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Lunar Meteorite

Northwest Africa 12604

northwestern Africa

 

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Northwest Africa 12604
(photo credit: Aziz Habibi)

 

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Two sides (unpolished, top; polished, bottom) of a large slice of NWA 12604 (millimeter ticks for scale). Click on image for enlargement. Thanks to Marc Jost for the sample.
(photo credit: Randy Korotev)

 

from The Meteoritical Bulletin, No. 108

Northwest Africa 12604 (NWA 12604)

(Northwestern Africa)
Purchased: 2017 Oct 29
Mass: 631 g

Lunar meteorite (feldspathic breccia)

History: Purchased 29 Oct 2017 at the Munich show from Aziz Habibi. According to Mr. Habibi the meteorite was unpaired.

Physical characteristics: A slice with a thickness of 2 mm was available. The interior of the sample appears fresh, the surface partly wind ablated and shiny - in part the minerals and clast are visible on the surface. No unequivocal fusion crust, on one side a fine layer of attached desert sand.

Petrography: Macroscopic: The cut surface of the interior appears black and dark gray, with well visible white clasts of plagioclase. Mafic minerals appear grey and black and are not easily discerned from the dark matrix. Many very fine white veins transect the sample. Microscopic. Complex and polyphase breccia with different generations of impact melts and fine grained matrices. More than 50% of the thin section appear black in polarized transmitted light and are thus interpreted as glass. On the EMPA different degree of devitrification and extremely fine (re?)crystallisation are visible in such glasses. The largest rock- or mineral-clasts are approx. 3 mm, the smallest grains <1 μm. Larger glass shards with included rock and mineral fragments up to 1 cm account for about 50% of the bulk, but glass is also frequent in the rest of the sample. A weak planar arrangement is visible, interpreted as a irregular layering due to fall out of impact material. Glass beads and agglutinates are present, indicative for lunar regolith. The main fraction of the sample stems from a feldspathic moon area (ANT-Suite, gabbro clast) but also basalt clasts (even mare type) are observed as minor components. A fraction of the plagioclase grains and clasts are completely transformed to maskelynite. Other grains show complex fracturing, fine grained recrystallisation and irregular extinction. Pyroxene frequently show undulous or patchy extinction. Additional observed phases are ilmenite, chrome-spinel and Fe-Ni metal. Terrestrial calcite fills veins and vesicles in agglutinates.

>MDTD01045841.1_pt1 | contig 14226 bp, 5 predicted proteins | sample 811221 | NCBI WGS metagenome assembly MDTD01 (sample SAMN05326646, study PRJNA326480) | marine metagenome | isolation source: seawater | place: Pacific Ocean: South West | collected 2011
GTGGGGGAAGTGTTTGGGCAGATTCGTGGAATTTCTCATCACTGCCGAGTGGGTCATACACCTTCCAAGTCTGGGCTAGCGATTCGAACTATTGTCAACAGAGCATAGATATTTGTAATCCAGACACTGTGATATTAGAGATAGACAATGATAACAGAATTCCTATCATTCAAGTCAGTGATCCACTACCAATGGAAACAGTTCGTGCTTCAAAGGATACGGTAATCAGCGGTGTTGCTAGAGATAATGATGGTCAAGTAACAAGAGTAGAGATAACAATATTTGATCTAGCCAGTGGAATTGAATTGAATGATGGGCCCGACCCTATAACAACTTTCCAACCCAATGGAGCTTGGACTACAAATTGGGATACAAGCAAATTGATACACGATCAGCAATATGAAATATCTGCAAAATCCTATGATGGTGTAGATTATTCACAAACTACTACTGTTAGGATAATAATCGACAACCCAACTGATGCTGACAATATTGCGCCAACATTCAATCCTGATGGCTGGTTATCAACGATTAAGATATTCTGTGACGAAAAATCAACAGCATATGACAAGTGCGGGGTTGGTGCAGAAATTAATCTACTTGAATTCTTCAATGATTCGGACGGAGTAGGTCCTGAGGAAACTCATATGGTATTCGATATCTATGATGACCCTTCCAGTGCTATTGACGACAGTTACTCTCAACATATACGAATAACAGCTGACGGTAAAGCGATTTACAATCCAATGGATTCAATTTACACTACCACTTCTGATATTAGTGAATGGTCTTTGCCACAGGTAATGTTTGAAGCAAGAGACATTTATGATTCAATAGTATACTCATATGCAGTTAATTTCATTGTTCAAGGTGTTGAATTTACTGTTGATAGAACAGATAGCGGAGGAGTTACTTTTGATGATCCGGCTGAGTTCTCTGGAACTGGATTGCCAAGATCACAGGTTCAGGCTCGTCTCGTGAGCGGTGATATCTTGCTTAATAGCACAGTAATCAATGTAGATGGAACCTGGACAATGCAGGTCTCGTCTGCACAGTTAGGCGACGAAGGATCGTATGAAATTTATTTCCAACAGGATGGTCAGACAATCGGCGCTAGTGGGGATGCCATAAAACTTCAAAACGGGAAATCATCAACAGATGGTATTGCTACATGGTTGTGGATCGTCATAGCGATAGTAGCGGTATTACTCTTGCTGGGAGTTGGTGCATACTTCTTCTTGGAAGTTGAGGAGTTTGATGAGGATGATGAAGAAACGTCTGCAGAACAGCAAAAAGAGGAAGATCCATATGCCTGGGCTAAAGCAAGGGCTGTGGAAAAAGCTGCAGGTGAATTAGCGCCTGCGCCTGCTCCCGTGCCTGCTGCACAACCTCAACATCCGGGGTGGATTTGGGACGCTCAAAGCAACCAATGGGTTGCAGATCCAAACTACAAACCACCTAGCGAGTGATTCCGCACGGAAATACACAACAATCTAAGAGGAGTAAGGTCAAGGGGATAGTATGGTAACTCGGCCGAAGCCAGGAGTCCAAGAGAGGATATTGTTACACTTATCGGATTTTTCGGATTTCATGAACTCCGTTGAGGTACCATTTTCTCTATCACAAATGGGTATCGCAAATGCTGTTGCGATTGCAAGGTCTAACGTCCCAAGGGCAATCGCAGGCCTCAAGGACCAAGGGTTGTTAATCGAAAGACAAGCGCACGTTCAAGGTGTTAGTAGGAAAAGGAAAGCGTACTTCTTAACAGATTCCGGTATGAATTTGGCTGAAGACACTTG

Geochemistry: Composition of Ca-poor pyroxene (pigeonite or othopyroxene) (n=42): Fs27.30±10.56Wo7.29±4.77 (range Fs12.73-78.07Wo2.61-19.94); Fe/Mg = 0.42, Fe/Mn 54.42 (one exceptionally Mg-rich point excluded from ratios). Composition of Ca-rich pyroxene (clinopyroxene) (n=15): Fs31.00±19.24Wo29.65±6.85 (range Fs8.54-59.58Wo20.56-38.36); Fe/Mg = 1.40, Fe/Mn 50.35. Olivine composition (n=27): Fa30.54±9.71 (range Fa19.25-60.92); Fe/Mg = 0.48, Fe/Mn 88.78. Plagioclase composition (n=73): An95.80±1.20Or0.34±0.24 (range An90.71-97.74Or0.01-1.28). Melt compositions vary strongly with xSi 29.7-46.5, xCa 9.9-17.6, xFe 3.8-16.3, xMg 7.5-21.1 and xTi 0.0-3.2. Fe/Mn ratios of silicate minerals are within the range of observed compositions for the moon but on the lower end of the range with single ratios as low as 33. Bulk analysis of cut surface by pXRF (wt%): Fe/Mg = 1.5±0.1, Fe/Mn 84.2±8.8 (n=10), Fe = 4.6 wt.% (n=10).

Classification: (T. Burri and B. Hofmann, Natural History Museum Bern) This meteorite is a mixed but mainly feldspathic glass-rich lunar regolith breccia, rich in glass and fragments with impact melts. Mineral compositions as well as Fe/Mg and Fe/Mn ratios of minerals and bulk Fe/Mn are proof for a lunar origin of the sample.

Specimens: A total of 21.7 g and one polished section at NMBE; Main mass with Marc Jost.

 

Randy Says…

This is a new one.

 

More Information

Meteoritical Bulletin Database

NWA 12604

 

References

 

 

 

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Prepared by: Randy L. Korotev

Department of Earth and Planetary Sciences
Washington University in St. Louis

Please don’t contact me about the meteorite you think that
you’ve found until you read this and this.

 

e-mailkorotev@wustl.edu

Last revised: 10 June 2019